I think it was a very good match, very high quality. I am happy with the way I stayed consistent throughout the whole match. I think there are always things you can improve but it’s a great progress from one match to another. I just want to keep trying to stay in that path and continue to grow. My net game was pretty well today. I think I took those chances and really went for it. I am mostly pleased about that today. I don’t know what is going to happen in the future. I just want to be able to control what I can. It’s my preparation towards the next match. That’s really what I am going to do and not think about what’s going to happen. Just be really well prepared”, said Azarenka.

I wish I would have won. You can always look back and say: I wish I had done this. At the end of the day she played better than me today and hats off to that.. I just need to go back and work hard. It’s early, still beginning of the year. I have still 10 months to make up for this. Hopefully it’s still going to be a good year”, said Wozniacki.

Vika feels great here. I think it’s a curse I have gotten here. I have made semis, then quarters, then fourth round, then third round, this year second round. It’s kind of gone that way the last few years. Hopefully I am going to break that next year and start going the other way. I love this tournament and I am so sad to be out already. Obviously it was a tough draw for both of us. But you know, she came on top and played better. There is always a little bit of luck in the draw. Sometimes it looks tougher, but it’s opponents you like to play. Sometimes it looks easy, but it’s some maybe you don’t feel comfortable playing. At the end of the day you can see there have been so many upsets. There is nothing that comes easy. I am sure I could have had it a little bit easier”

When you play against a top player like Caroline, she is capable of doing pretty much anything on the court. She is not going to give anything away. She is really going to try to make you miss and go for bigger shots. I think the level of play is required to step up your game to play against a player like her. We had a lot of long rallies, high quality of tennis. When you face somebody who is that good, you have to raise your level.”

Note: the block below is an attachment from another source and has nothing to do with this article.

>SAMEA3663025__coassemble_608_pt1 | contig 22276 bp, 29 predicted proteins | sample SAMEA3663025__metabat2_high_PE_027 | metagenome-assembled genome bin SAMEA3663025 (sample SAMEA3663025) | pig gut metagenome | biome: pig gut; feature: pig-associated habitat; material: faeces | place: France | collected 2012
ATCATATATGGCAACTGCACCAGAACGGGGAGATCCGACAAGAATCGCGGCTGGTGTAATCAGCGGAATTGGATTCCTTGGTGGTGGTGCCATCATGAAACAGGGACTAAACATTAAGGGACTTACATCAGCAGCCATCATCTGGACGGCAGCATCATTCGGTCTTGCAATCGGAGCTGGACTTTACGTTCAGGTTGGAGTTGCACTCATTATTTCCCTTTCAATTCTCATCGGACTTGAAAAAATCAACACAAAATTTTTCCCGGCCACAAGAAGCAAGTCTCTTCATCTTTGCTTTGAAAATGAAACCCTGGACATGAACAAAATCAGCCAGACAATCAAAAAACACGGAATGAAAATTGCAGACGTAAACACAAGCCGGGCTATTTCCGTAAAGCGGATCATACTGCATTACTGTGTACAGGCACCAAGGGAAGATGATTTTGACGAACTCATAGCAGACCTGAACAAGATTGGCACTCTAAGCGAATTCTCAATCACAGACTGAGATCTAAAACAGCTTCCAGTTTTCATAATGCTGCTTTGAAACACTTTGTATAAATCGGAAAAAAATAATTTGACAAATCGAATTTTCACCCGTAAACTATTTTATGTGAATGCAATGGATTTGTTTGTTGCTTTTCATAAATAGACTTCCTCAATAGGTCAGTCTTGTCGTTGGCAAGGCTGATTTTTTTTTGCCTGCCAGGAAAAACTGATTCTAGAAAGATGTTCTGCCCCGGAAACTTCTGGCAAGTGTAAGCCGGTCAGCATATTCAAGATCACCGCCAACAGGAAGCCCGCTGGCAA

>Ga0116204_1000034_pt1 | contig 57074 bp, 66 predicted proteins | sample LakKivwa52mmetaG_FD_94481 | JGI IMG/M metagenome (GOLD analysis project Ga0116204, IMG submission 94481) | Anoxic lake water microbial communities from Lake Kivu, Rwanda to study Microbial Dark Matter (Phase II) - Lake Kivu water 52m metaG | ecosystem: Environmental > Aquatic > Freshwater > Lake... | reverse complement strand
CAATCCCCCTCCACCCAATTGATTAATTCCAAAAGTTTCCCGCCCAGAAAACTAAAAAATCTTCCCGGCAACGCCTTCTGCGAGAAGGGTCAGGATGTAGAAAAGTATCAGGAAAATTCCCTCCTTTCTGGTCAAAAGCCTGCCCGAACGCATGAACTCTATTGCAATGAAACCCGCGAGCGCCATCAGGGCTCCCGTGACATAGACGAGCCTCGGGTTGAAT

Azarenka has always played well in Melbourne. During the post-match press conference she explained the reason of her success Down Under.

Love the energy of people here. The whole country is like sport nation. They really love sport. I am really excited. It’s the first Grand Slam of the year. What the tournament has been doing to improve is very impressive. I think you feel very excited every time you come here to play. I guess like I am going to adopt an Aussie kid or something like that”

Latest news

Coach Of Elena Rybakina Dismisses Allegations Of Poor Behavior At Australian Open

Stefano Vukov explains why he believes his actions were appropriate during Rybakina’s semi-final win over Aryna Sabalenka.

Published

on

Image via AUS Open twitter

The coach of Elena Rybakina has denied accusations that he was berating his player during her clash with Victoria Azarenka at the Australian Open by saying he was just doing his job. 

 

Stefano Vukov was seen multiple times during Rybakina’s semi-final match being highly animated and making a series of critical gestures towards his player when she produced mistakes. The display prompted criticism on social media with former player Laura Robson saying on Eurosport ‘I don’t know how she (Rybakina) copes. He seems to be so negative on the side.”